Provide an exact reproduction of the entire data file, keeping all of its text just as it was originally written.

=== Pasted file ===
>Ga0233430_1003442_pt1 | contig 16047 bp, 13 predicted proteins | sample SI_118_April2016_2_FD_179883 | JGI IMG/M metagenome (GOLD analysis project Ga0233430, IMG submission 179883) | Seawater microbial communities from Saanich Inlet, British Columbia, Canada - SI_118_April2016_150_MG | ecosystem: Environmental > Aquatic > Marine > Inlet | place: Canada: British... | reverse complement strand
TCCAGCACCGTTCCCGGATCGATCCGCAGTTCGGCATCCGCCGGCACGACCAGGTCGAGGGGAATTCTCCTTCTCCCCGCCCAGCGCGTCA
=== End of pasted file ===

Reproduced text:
>Ga0233430_1003442_pt1 | contig 16047 bp, 13 predicted proteins | sample SI_118_April2016_2_FD_179883 | JGI IMG/M metagenome (GOLD analysis project Ga0233430, IMG submission 179883) | Seawater microbial communities from Saanich Inlet, British Columbia, Canada - SI_118_April2016_150_MG | ecosystem: Environmental > Aquatic > Marine > Inlet | place: Canada: British... | reverse complement strand
TCCAGCACCGTTCCCGGATCGATCCGCAGTTCGGCATCCGCCGGCACGACCAGGTCGAGGGGAATTCTCCTTCTCCCCGCCCAGCGCGTCA